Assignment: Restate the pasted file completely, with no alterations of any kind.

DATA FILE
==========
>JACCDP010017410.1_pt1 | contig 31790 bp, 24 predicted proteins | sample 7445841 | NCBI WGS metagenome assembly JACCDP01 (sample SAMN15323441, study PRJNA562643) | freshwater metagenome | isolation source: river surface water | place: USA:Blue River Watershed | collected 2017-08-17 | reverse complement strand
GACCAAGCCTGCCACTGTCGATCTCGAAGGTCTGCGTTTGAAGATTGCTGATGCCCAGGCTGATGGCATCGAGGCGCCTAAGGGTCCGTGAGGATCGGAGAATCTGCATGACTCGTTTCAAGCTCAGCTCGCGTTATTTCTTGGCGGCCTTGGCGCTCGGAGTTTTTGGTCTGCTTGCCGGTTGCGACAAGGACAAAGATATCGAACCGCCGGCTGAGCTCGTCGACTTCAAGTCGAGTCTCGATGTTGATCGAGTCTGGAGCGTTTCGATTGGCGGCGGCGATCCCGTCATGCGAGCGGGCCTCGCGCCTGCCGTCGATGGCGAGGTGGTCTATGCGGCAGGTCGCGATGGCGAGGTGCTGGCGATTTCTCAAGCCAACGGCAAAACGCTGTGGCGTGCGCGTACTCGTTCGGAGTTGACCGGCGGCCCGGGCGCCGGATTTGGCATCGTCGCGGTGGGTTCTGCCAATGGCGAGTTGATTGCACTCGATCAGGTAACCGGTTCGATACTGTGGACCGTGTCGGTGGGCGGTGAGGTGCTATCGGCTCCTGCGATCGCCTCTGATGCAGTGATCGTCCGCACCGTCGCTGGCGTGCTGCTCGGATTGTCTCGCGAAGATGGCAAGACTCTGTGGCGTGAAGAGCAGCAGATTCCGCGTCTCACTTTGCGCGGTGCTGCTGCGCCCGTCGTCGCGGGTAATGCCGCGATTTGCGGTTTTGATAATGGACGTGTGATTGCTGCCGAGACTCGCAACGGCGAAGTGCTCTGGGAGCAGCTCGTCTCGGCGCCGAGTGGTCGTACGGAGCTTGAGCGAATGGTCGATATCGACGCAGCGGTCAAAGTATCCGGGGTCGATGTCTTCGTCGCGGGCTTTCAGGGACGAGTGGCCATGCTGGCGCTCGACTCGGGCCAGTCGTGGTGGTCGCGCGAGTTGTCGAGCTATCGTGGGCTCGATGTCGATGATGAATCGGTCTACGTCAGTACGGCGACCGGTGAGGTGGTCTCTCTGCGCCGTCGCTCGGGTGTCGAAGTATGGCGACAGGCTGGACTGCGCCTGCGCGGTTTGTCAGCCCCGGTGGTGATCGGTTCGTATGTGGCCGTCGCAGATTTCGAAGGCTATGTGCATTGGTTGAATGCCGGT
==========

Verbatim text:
>JACCDP010017410.1_pt1 | contig 31790 bp, 24 predicted proteins | sample 7445841 | NCBI WGS metagenome assembly JACCDP01 (sample SAMN15323441, study PRJNA562643) | freshwater metagenome | isolation source: river surface water | place: USA:Blue River Watershed | collected 2017-08-17 | reverse complement strand
GACCAAGCCTGCCACTGTCGATCTCGAAGGTCTGCGTTTGAAGATTGCTGATGCCCAGGCTGATGGCATCGAGGCGCCTAAGGGTCCGTGAGGATCGGAGAATCTGCATGACTCGTTTCAAGCTCAGCTCGCGTTATTTCTTGGCGGCCTTGGCGCTCGGAGTTTTTGGTCTGCTTGCCGGTTGCGACAAGGACAAAGATATCGAACCGCCGGCTGAGCTCGTCGACTTCAAGTCGAGTCTCGATGTTGATCGAGTCTGGAGCGTTTCGATTGGCGGCGGCGATCCCGTCATGCGAGCGGGCCTCGCGCCTGCCGTCGATGGCGAGGTGGTCTATGCGGCAGGTCGCGATGGCGAGGTGCTGGCGATTTCTCAAGCCAACGGCAAAACGCTGTGGCGTGCGCGTACTCGTTCGGAGTTGACCGGCGGCCCGGGCGCCGGATTTGGCATCGTCGCGGTGGGTTCTGCCAATGGCGAGTTGATTGCACTCGATCAGGTAACCGGTTCGATACTGTGGACCGTGTCGGTGGGCGGTGAGGTGCTATCGGCTCCTGCGATCGCCTCTGATGCAGTGATCGTCCGCACCGTCGCTGGCGTGCTGCTCGGATTGTCTCGCGAAGATGGCAAGACTCTGTGGCGTGAAGAGCAGCAGATTCCGCGTCTCACTTTGCGCGGTGCTGCTGCGCCCGTCGTCGCGGGTAATGCCGCGATTTGCGGTTTTGATAATGGACGTGTGATTGCTGCCGAGACTCGCAACGGCGAAGTGCTCTGGGAGCAGCTCGTCTCGGCGCCGAGTGGTCGTACGGAGCTTGAGCGAATGGTCGATATCGACGCAGCGGTCAAAGTATCCGGGGTCGATGTCTTCGTCGCGGGCTTTCAGGGACGAGTGGCCATGCTGGCGCTCGACTCGGGCCAGTCGTGGTGGTCGCGCGAGTTGTCGAGCTATCGTGGGCTCGATGTCGATGATGAATCGGTCTACGTCAGTACGGCGACCGGTGAGGTGGTCTCTCTGCGCCGTCGCTCGGGTGTCGAAGTATGGCGACAGGCTGGACTGCGCCTGCGCGGTTTGTCAGCCCCGGTGGTGATCGGTTCGTATGTGGCCGTCGCAGATTTCGAAGGCTATGTGCATTGGTTGAATGCCGGT